Workplace violence resulting in death, major injury or absence from work for more than 7 days must be reported to the HSE under RIDDOR. In the UK during the period 2012/2013, there were an estimated 649,000 incidents of violence in the workplace of which 332,000 were assaults and 317,000 were threats to victims.

Work related violence occurs when someone is abused, threatened or assaulted in circumstances relating to their work. Violence, which includes verbal abuse, threats or physical attacks, can come from people you know, as well as from strangers.

During the period 2012/13, of all work related violence in 60% of incidents the offender was unknown to the victim whilst in 40% of incidents the offender was known to the victim. In cases where the offender was known it was most likely to be either a client, customer or work colleague

People in service occupations, such as police officers, faced the highest risk of assault and threats while working, at 7.6% – over 5 times the average risk. Additionally, health care professionals and social care specialists had higher than average risk rates. These professions have consistently had a higher than average risk rate over the last number of years. Workers in caring and social professions and managers and senior officials had higher risk of workplace violence than the overall average rate of 1.4 per cent.

Physical attacks are dangerous, but serious or persistent verbal abuse can be a significant problem too, as it can damage an employee’s health through anxiety and stress.

Verbal abuse is slightly more common than physical attacks and they can cause psychological symptoms that can lead to physical symptoms including:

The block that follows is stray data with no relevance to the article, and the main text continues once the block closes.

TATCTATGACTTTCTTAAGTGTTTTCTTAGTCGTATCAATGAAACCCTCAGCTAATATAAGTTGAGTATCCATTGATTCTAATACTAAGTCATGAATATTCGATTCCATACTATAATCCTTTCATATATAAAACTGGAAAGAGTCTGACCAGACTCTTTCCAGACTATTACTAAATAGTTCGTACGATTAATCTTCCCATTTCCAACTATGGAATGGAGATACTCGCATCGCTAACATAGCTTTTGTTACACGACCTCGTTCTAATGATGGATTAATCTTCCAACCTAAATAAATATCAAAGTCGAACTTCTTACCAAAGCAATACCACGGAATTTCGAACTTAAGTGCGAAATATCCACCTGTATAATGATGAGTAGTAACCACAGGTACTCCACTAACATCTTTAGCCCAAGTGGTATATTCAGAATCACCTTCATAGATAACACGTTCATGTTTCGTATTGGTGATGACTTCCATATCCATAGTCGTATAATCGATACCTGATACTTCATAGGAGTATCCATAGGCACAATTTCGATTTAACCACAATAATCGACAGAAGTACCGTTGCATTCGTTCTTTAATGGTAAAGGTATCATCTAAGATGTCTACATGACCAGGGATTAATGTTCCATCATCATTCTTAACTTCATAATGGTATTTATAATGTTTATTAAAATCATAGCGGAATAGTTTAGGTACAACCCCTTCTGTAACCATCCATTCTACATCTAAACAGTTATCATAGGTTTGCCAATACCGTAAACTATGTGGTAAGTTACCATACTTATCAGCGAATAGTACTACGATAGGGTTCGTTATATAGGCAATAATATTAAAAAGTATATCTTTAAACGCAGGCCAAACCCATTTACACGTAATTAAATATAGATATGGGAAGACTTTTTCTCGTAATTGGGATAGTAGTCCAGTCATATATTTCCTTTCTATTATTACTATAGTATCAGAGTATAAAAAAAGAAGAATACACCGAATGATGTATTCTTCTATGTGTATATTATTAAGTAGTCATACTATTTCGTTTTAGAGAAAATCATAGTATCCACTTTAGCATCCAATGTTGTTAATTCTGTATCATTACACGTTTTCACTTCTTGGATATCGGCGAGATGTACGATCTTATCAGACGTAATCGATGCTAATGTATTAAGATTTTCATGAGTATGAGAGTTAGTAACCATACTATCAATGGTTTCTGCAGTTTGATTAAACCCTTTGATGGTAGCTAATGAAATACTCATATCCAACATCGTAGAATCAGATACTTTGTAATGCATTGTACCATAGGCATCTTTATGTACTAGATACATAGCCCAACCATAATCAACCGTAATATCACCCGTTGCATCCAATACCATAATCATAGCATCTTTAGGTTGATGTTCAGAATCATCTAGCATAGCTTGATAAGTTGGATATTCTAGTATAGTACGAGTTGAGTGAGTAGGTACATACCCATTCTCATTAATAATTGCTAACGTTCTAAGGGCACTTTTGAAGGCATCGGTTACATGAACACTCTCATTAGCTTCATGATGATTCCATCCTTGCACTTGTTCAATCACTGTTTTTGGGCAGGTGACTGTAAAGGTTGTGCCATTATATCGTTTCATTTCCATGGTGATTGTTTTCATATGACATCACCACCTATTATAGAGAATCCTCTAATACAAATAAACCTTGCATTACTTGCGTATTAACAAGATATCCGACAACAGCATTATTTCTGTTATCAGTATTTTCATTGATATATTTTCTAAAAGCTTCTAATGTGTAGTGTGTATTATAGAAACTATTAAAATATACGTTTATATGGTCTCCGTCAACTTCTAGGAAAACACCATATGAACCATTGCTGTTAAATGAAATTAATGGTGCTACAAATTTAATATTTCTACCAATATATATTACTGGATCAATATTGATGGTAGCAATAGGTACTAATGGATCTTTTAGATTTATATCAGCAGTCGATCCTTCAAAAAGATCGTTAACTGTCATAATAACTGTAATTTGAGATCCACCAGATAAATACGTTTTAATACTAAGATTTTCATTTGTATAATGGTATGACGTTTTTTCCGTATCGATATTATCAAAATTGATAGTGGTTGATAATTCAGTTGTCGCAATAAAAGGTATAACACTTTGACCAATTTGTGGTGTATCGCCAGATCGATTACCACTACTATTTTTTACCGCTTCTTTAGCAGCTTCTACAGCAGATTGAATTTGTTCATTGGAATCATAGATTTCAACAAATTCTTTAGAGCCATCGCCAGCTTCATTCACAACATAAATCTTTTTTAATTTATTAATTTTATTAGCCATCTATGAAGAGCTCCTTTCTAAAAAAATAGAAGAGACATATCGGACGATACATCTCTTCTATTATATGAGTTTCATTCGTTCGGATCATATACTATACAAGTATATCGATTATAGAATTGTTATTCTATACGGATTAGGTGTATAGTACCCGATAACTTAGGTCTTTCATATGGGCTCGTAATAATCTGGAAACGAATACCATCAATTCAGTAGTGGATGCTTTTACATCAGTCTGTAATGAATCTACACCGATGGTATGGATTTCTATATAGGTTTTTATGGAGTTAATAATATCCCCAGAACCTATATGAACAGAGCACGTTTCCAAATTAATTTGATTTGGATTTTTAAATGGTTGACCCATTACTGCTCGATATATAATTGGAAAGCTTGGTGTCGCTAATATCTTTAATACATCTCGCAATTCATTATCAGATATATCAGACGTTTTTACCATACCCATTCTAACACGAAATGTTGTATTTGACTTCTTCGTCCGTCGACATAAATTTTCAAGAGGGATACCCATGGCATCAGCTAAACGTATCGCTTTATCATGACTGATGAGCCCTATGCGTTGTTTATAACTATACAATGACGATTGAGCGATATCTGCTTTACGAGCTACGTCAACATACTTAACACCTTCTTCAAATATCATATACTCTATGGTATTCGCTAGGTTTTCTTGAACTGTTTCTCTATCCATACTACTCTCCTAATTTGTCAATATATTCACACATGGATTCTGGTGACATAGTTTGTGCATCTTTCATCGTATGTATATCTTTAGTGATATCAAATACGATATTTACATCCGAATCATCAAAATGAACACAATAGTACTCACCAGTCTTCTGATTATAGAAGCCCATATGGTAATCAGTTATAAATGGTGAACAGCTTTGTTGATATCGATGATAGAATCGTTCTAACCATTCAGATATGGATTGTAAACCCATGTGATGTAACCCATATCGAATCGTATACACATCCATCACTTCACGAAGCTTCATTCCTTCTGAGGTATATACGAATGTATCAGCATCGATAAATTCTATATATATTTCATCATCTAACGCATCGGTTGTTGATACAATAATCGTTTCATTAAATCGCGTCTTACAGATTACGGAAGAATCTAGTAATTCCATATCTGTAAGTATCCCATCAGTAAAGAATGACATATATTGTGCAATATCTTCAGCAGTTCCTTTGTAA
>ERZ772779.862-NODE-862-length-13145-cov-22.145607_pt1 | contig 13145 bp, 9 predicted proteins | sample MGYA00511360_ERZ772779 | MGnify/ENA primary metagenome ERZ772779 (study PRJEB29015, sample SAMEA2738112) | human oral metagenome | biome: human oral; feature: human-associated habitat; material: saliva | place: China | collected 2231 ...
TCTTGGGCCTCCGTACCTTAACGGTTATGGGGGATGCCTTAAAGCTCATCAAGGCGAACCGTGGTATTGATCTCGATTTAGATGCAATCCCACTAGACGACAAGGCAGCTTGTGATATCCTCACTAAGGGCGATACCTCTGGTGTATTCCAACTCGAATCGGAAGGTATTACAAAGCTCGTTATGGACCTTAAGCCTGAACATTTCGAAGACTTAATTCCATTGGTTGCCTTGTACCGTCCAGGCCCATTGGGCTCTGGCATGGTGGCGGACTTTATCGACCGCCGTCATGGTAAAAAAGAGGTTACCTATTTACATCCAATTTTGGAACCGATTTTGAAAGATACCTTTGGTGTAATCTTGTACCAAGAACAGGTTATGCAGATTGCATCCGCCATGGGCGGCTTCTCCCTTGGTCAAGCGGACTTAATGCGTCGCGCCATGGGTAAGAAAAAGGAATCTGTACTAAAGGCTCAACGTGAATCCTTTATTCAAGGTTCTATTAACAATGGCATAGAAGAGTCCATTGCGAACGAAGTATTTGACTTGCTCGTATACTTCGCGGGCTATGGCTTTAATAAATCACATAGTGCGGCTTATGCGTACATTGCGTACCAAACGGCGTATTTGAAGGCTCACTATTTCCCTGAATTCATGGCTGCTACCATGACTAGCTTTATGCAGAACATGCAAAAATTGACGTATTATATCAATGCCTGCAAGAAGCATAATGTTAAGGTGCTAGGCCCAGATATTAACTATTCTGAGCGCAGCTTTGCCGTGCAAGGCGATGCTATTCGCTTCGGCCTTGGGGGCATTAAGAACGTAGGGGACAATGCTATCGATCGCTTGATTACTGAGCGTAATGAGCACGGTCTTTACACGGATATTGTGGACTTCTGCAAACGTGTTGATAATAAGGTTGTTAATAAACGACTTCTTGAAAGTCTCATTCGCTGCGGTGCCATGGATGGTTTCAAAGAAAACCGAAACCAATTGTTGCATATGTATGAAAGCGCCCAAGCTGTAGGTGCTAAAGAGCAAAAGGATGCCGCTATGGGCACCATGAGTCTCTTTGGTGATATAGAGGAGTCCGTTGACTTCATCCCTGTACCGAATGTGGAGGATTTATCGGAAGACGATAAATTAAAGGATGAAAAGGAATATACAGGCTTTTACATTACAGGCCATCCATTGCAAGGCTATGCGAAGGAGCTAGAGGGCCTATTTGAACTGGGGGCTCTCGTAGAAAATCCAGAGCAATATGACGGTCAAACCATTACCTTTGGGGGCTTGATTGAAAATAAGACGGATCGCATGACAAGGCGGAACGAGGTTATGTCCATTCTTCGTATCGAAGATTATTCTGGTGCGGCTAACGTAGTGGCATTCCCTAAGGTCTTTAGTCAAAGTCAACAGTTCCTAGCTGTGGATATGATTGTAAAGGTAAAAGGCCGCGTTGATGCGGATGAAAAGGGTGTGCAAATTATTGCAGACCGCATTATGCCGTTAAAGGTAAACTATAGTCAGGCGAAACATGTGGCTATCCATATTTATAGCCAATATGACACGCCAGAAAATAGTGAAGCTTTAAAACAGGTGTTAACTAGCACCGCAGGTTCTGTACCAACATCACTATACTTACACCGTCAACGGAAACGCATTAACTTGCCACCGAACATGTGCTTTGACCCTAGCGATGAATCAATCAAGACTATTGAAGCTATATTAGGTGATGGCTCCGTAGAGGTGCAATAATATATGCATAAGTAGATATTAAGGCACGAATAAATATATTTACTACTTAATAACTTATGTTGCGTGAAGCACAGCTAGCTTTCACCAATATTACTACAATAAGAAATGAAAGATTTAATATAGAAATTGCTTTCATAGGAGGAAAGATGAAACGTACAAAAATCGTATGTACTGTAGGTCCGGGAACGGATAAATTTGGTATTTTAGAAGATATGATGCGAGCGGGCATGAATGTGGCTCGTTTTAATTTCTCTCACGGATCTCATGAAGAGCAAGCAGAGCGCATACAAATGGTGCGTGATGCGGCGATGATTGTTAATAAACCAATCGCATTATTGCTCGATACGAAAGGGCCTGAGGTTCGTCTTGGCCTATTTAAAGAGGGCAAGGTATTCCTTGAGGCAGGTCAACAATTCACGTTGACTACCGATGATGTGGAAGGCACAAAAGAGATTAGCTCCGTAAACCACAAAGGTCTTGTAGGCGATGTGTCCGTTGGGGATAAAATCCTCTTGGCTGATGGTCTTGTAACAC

• insomnia
  • loss of confidence
  • agoraphobia
  • guilt
  • thoughts of self harm
  • irritability
  • anxiety
  • stress

Managers need to identify whether aggression and violence are problems for them and their workforce. They can minimise risks of violence to themselves and their workforce by:

  • provide training and information to help employees identify the early signs of aggression and to avoid it or deal with it.
  • improving public waiting areas, information about delays and physical security measures, such as CCTV, alarm systems and security doors.
  • introducing changes to the working practices – such as limiting the amount of cash on the premises by using cheques, credit cards and tokens, banking money more frequently, checking client credentials for meetings away from the workplace, accompanying workers if they have to meet a known aggressor away from the workplace, making sure that employees keep in touch when they are working away from the workplace.
  • setting up a system of reporting, investigating and monitoring any instances of violence, so that they can make more improvements if appropriate. The reporting system needs to be easily accessible, for example, an answer-phone service.

Managers should encourage workers to:

  • raise any concerns about the risks of violence
  • discuss workplace precautions with them
  • report any attacks to them, no matter how minor.

Violence in the workplace is just one of the many things that all managers must understand. If you or your managers need to improve the understanding of the health and safety issues that must be dealt with you should join us on one of informative courses.